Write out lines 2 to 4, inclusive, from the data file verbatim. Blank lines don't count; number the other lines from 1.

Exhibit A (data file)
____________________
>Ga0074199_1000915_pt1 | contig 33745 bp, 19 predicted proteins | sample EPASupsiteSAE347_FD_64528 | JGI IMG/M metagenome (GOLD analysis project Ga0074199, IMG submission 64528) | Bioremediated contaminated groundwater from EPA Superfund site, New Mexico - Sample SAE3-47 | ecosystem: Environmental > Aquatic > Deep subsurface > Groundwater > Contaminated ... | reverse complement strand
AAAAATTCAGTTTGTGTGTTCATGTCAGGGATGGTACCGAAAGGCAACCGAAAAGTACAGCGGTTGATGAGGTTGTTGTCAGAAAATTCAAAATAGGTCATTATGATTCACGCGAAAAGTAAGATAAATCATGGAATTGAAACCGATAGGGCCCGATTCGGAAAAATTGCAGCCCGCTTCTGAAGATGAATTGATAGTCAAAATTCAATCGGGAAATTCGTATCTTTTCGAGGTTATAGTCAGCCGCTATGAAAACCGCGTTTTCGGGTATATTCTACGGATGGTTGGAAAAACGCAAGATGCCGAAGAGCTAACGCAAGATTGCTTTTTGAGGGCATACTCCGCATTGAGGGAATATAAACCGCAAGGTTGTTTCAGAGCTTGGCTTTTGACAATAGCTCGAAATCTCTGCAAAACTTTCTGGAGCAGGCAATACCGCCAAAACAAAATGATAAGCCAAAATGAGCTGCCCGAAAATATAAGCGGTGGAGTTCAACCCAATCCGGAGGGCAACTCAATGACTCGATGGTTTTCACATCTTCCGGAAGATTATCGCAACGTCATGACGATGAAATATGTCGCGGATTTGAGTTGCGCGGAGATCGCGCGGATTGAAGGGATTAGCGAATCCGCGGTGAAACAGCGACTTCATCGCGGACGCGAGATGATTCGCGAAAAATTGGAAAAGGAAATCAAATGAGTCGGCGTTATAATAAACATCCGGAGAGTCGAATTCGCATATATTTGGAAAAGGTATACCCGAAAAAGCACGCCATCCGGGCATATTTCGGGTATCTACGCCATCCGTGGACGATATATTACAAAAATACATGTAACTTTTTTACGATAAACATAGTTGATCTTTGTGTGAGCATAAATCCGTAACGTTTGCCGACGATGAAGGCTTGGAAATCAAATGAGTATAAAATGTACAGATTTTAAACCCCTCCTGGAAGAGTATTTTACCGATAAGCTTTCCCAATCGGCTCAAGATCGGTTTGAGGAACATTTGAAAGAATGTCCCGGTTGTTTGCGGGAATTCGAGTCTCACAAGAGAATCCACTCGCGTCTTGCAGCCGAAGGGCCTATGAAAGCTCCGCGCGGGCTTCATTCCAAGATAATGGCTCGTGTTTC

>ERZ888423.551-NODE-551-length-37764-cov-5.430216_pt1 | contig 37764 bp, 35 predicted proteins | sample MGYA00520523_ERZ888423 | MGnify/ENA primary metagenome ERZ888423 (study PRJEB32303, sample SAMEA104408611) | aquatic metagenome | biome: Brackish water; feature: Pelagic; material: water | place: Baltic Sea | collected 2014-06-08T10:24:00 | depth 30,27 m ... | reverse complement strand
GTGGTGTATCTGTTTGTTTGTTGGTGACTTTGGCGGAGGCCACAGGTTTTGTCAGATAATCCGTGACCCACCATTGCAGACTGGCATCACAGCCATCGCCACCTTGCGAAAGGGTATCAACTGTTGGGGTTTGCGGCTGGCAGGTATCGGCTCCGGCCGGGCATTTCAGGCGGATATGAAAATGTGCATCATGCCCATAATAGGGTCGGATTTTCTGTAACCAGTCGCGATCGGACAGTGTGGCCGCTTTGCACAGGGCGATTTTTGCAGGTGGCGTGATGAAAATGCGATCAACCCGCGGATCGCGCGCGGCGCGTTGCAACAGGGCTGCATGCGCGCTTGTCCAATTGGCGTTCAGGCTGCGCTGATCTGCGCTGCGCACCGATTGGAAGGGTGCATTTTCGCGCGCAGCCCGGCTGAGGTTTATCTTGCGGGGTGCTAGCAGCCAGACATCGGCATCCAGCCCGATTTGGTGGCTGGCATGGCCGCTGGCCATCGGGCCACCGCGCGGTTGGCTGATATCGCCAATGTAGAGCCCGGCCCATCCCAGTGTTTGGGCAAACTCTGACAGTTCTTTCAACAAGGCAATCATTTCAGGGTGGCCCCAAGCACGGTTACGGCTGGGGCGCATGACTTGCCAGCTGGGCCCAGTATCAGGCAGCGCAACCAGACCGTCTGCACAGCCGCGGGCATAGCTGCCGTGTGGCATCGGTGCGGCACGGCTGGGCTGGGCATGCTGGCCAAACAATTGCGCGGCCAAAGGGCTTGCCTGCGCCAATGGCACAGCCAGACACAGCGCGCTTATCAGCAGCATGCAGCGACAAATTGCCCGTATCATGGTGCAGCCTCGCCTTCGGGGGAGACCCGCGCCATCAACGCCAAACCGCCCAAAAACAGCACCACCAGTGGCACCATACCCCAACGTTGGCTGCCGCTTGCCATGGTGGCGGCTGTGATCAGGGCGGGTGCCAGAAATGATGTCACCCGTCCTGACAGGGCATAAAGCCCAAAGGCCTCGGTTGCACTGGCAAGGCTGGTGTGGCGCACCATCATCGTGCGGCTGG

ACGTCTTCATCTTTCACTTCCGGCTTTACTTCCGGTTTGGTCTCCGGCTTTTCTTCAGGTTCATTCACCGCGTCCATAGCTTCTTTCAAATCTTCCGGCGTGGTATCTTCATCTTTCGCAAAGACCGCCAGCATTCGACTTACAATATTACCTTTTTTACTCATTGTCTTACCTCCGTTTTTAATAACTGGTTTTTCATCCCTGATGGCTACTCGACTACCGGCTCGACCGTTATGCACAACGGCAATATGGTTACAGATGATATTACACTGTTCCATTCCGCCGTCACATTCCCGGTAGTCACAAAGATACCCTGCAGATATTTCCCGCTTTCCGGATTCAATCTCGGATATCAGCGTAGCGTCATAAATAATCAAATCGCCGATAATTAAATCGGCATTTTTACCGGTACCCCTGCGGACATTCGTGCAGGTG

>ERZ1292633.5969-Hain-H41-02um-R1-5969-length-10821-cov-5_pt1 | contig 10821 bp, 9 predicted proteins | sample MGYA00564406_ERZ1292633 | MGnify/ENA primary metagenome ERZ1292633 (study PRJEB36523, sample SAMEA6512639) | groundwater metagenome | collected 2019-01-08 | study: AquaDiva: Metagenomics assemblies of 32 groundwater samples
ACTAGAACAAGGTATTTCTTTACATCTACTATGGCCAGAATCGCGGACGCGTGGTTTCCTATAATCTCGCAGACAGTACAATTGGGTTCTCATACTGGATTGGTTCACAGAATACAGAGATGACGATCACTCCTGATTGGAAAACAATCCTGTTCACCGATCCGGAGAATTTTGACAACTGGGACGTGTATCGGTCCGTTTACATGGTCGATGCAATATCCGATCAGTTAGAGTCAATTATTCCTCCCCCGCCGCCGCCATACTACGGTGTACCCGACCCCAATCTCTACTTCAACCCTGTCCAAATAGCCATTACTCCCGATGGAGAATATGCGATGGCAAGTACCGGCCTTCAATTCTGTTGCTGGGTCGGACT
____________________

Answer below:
AAAAATTCAGTTTGTGTGTTCATGTCAGGGATGGTACCGAAAGGCAACCGAAAAGTACAGCGGTTGATGAGGTTGTTGTCAGAAAATTCAAAATAGGTCATTATGATTCACGCGAAAAGTAAGATAAATCATGGAATTGAAACCGATAGGGCCCGATTCGGAAAAATTGCAGCCCGCTTCTGAAGATGAATTGATAGTCAAAATTCAATCGGGAAATTCGTATCTTTTCGAGGTTATAGTCAGCCGCTATGAAAACCGCGTTTTCGGGTATATTCTACGGATGGTTGGAAAAACGCAAGATGCCGAAGAGCTAACGCAAGATTGCTTTTTGAGGGCATACTCCGCATTGAGGGAATATAAACCGCAAGGTTGTTTCAGAGCTTGGCTTTTGACAATAGCTCGAAATCTCTGCAAAACTTTCTGGAGCAGGCAATACCGCCAAAACAAAATGATAAGCCAAAATGAGCTGCCCGAAAATATAAGCGGTGGAGTTCAACCCAATCCGGAGGGCAACTCAATGACTCGATGGTTTTCACATCTTCCGGAAGATTATCGCAACGTCATGACGATGAAATATGTCGCGGATTTGAGTTGCGCGGAGATCGCGCGGATTGAAGGGATTAGCGAATCCGCGGTGAAACAGCGACTTCATCGCGGACGCGAGATGATTCGCGAAAAATTGGAAAAGGAAATCAAATGAGTCGGCGTTATAATAAACATCCGGAGAGTCGAATTCGCATATATTTGGAAAAGGTATACCCGAAAAAGCACGCCATCCGGGCATATTTCGGGTATCTACGCCATCCGTGGACGATATATTACAAAAATACATGTAACTTTTTTACGATAAACATAGTTGATCTTTGTGTGAGCATAAATCCGTAACGTTTGCCGACGATGAAGGCTTGGAAATCAAATGAGTATAAAATGTACAGATTTTAAACCCCTCCTGGAAGAGTATTTTACCGATAAGCTTTCCCAATCGGCTCAAGATCGGTTTGAGGAACATTTGAAAGAATGTCCCGGTTGTTTGCGGGAATTCGAGTCTCACAAGAGAATCCACTCGCGTCTTGCAGCCGAAGGGCCTATGAAAGCTCCGCGCGGGCTTCATTCCAAGATAATGGCTCGTGTTTC

>ERZ888423.551-NODE-551-length-37764-cov-5.430216_pt1 | contig 37764 bp, 35 predicted proteins | sample MGYA00520523_ERZ888423 | MGnify/ENA primary metagenome ERZ888423 (study PRJEB32303, sample SAMEA104408611) | aquatic metagenome | biome: Brackish water; feature: Pelagic; material: water | place: Baltic Sea | collected 2014-06-08T10:24:00 | depth 30,27 m ... | reverse complement strand
GTGGTGTATCTGTTTGTTTGTTGGTGACTTTGGCGGAGGCCACAGGTTTTGTCAGATAATCCGTGACCCACCATTGCAGACTGGCATCACAGCCATCGCCACCTTGCGAAAGGGTATCAACTGTTGGGGTTTGCGGCTGGCAGGTATCGGCTCCGGCCGGGCATTTCAGGCGGATATGAAAATGTGCATCATGCCCATAATAGGGTCGGATTTTCTGTAACCAGTCGCGATCGGACAGTGTGGCCGCTTTGCACAGGGCGATTTTTGCAGGTGGCGTGATGAAAATGCGATCAACCCGCGGATCGCGCGCGGCGCGTTGCAACAGGGCTGCATGCGCGCTTGTCCAATTGGCGTTCAGGCTGCGCTGATCTGCGCTGCGCACCGATTGGAAGGGTGCATTTTCGCGCGCAGCCCGGCTGAGGTTTATCTTGCGGGGTGCTAGCAGCCAGACATCGGCATCCAGCCCGATTTGGTGGCTGGCATGGCCGCTGGCCATCGGGCCACCGCGCGGTTGGCTGATATCGCCAATGTAGAGCCCGGCCCATCCCAGTGTTTGGGCAAACTCTGACAGTTCTTTCAACAAGGCAATCATTTCAGGGTGGCCCCAAGCACGGTTACGGCTGGGGCGCATGACTTGCCAGCTGGGCCCAGTATCAGGCAGCGCAACCAGACCGTCTGCACAGCCGCGGGCATAGCTGCCGTGTGGCATCGGTGCGGCACGGCTGGGCTGGGCATGCTGGCCAAACAATTGCGCGGCCAAAGGGCTTGCCTGCGCCAATGGCACAGCCAGACACAGCGCGCTTATCAGCAGCATGCAGCGACAAATTGCCCGTATCATGGTGCAGCCTCGCCTTCGGGGGAGACCCGCGCCATCAACGCCAAACCGCCCAAAAACAGCACCACCAGTGGCACCATACCCCAACGTTGGCTGCCGCTTGCCATGGTGGCGGCTGTGATCAGGGCGGGTGCCAGAAATGATGTCACCCGTCCTGACAGGGCATAAAGCCCAAAGGCCTCGGTTGCACTGGCAAGGCTGGTGTGGCGCACCATCATCGTGCGGCTGG